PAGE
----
Iittala aims to have a positive impact on the quality of life, both for its staff and for the communities around its production site. Its history means it is rooted in the Nordic ideas of a good life. Equality, empowerment, wellbeing, and life balance are at the heart of the company’s goals.

This means taking an interest in human rights, health and safety and supporting the people it employs. It recognises its greatest asset is skilled, empowered and inspired people.

As part of Fiskars Group, the parent company decides Iittala’s approach to human rights.

External Initiatives

It is not only inside the Iittala factory that the company is trying to work to sustain the environment. It also works with external partners with a number of initiatives, including sponsorship schemes.

The latest is the project to work with the Finnish branch of the World-Wide Fund for Nature (WWF) to try to save the Arctic. The way it works is that Iittala picks a colour from the many options it has available. It then uses that in special ranges. When it sells any item in the colour of the year, 2.5 percent goes to the WWF. The international fund then invests the money in projects such as the drive to protect the Arctic.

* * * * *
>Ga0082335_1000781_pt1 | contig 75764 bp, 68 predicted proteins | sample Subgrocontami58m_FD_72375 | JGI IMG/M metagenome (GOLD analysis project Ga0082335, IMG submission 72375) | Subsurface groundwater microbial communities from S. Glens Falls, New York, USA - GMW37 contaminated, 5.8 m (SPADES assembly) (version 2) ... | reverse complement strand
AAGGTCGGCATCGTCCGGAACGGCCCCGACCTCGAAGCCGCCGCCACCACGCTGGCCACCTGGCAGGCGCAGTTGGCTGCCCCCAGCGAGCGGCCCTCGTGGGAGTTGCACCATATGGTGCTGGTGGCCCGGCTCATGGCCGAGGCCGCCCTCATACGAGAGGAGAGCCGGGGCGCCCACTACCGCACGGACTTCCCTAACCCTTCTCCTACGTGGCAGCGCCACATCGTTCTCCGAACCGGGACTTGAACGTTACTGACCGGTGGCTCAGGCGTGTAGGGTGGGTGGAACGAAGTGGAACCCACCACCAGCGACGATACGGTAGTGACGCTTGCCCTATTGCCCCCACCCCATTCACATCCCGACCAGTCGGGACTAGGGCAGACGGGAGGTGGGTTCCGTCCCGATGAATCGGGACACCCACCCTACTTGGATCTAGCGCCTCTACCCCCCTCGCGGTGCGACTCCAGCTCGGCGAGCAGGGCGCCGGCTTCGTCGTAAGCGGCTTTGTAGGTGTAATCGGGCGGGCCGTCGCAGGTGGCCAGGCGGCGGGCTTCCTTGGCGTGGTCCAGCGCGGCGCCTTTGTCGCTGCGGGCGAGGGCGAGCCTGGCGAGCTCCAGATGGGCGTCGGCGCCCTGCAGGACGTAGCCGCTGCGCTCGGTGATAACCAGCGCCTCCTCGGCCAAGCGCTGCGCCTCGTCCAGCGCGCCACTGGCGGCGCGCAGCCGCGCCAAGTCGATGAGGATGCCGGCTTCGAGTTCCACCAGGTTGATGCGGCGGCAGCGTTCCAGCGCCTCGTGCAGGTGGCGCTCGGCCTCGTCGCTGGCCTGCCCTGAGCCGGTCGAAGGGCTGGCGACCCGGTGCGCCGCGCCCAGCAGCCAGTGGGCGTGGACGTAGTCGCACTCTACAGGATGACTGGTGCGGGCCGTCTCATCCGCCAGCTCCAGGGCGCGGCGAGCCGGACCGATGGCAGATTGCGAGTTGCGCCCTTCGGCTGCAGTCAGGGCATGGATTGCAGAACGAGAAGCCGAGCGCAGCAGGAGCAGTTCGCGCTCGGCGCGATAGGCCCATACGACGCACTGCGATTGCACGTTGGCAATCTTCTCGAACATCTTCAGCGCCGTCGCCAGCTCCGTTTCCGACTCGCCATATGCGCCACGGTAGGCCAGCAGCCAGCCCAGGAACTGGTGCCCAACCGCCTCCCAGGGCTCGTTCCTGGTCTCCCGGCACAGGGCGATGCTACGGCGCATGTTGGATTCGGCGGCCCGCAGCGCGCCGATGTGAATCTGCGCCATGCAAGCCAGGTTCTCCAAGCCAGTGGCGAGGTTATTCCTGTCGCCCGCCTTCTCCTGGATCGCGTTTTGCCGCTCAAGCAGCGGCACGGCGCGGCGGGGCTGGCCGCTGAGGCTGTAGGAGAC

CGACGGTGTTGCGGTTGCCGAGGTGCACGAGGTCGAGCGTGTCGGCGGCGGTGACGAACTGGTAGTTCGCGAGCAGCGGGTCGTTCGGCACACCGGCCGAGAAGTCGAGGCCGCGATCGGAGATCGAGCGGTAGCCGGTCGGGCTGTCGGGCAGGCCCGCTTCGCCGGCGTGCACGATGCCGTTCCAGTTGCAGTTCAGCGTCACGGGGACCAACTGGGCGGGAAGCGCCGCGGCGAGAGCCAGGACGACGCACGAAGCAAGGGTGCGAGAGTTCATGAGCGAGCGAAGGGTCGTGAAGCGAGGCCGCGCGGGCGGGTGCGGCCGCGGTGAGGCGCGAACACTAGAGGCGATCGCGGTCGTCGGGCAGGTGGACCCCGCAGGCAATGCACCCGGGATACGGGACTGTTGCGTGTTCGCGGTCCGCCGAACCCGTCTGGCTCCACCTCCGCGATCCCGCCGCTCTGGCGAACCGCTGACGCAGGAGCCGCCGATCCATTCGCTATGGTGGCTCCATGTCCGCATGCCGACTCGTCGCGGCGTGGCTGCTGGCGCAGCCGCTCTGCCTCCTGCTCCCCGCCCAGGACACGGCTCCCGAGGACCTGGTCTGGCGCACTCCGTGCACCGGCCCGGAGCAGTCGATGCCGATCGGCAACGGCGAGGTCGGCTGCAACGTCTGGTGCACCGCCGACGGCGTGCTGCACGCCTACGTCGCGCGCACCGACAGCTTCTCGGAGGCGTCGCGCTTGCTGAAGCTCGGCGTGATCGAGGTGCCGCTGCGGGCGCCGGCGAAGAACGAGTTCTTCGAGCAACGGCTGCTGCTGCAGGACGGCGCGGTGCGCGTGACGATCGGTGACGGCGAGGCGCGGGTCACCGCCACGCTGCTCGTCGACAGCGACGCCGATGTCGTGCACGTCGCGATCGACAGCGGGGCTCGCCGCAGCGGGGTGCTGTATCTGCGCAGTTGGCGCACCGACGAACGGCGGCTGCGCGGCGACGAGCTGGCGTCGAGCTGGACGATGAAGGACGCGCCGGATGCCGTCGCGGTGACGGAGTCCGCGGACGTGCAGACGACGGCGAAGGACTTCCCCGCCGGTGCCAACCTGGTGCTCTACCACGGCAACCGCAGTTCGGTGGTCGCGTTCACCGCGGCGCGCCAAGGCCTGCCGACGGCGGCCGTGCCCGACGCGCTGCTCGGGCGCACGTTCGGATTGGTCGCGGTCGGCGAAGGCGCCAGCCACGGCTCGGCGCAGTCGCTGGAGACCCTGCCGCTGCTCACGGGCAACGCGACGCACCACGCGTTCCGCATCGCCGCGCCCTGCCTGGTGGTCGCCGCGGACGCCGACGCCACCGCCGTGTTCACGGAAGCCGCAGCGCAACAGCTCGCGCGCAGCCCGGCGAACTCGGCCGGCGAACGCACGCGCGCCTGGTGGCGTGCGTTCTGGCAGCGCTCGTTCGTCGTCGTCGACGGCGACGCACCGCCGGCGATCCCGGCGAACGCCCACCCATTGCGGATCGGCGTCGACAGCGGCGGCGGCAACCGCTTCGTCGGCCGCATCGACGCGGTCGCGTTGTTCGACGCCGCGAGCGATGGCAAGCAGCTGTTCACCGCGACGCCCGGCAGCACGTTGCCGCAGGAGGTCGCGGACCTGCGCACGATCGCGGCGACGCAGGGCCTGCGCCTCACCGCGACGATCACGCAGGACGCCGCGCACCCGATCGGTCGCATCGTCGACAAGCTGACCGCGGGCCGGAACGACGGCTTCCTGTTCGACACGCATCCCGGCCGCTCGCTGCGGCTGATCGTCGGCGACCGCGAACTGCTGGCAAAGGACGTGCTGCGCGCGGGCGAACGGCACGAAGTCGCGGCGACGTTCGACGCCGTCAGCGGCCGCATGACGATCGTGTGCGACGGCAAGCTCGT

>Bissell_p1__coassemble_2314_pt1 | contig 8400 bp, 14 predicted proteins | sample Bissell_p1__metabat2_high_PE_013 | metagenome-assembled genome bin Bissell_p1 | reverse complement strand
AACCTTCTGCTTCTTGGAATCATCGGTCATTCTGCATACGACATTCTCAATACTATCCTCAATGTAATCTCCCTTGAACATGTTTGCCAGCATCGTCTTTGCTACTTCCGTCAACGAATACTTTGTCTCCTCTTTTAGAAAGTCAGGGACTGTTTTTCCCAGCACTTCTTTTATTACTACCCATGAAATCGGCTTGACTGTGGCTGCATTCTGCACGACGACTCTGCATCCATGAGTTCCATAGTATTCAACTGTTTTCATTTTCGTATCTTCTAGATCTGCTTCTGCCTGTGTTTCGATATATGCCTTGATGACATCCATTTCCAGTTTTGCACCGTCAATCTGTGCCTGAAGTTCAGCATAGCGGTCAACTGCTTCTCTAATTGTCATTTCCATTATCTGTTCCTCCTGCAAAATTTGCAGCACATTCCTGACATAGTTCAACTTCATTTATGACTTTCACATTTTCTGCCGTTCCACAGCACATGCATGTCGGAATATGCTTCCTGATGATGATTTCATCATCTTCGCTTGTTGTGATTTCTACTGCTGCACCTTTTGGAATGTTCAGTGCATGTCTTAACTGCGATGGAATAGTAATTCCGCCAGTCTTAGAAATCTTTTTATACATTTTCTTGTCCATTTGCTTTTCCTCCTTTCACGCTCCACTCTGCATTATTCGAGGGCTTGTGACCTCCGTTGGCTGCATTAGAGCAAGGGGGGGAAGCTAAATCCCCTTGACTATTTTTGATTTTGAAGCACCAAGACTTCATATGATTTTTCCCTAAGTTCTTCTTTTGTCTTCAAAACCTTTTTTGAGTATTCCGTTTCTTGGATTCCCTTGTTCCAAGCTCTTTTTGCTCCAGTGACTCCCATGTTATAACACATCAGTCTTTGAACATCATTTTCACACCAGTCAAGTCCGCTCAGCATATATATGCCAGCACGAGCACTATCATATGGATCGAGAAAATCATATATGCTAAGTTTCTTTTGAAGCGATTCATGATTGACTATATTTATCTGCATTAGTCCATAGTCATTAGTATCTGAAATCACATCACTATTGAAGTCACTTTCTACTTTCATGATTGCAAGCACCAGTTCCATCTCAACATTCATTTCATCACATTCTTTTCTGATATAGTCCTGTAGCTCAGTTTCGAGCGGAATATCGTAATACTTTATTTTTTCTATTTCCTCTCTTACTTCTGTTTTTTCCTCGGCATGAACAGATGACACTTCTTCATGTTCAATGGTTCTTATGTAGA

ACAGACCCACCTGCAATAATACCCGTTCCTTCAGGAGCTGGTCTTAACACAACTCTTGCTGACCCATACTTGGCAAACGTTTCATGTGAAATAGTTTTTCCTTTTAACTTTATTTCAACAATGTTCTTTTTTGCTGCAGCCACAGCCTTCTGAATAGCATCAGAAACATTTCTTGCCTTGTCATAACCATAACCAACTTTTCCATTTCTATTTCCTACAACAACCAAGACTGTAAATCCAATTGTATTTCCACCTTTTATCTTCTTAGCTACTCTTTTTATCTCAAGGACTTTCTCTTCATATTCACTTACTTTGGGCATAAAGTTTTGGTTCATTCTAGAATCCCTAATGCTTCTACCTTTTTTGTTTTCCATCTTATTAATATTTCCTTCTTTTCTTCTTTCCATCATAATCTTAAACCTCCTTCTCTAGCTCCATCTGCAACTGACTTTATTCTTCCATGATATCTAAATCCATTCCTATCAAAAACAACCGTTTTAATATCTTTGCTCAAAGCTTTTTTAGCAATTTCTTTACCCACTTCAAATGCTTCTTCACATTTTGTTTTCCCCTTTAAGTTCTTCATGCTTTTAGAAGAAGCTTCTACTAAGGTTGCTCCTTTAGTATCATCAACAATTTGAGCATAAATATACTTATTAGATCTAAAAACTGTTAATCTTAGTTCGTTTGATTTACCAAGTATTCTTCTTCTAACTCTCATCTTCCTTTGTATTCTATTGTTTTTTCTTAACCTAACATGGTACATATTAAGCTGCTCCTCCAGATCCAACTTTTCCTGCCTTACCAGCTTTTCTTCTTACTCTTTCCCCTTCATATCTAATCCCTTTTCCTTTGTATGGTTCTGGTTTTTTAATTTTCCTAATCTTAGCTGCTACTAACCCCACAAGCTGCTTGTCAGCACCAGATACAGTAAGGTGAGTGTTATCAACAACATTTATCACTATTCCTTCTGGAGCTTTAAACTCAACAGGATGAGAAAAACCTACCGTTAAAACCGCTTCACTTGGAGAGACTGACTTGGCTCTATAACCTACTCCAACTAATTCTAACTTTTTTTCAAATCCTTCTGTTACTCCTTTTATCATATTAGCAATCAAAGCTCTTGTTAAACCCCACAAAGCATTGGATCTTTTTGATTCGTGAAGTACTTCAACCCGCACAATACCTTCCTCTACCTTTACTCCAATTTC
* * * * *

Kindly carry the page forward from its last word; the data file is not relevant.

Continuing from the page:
“Throughout Iittala’s history, northern nature has served as a source of inspiration for our design and our relationship to the environment as a whole, defined by its presence. We greatly appreciate WWF’s work, and in addition to our core business, we continue to support and sponsor those who do important work in the field of environment,” Katarina Pettersson, the marketing director, said at the scheme’s launch.

Conclusion

We started this blog by posing the question: are Iittala products made sustainably? It is easy to see that even in an eco-friendly country, which takes environmental factors seriously, Iittala is still a national leader in the field. It is a sector leader with it sustainably sourced materials and a drive towards a carbon-neutral energy policy. The recycling schemes puts it ahead of the game.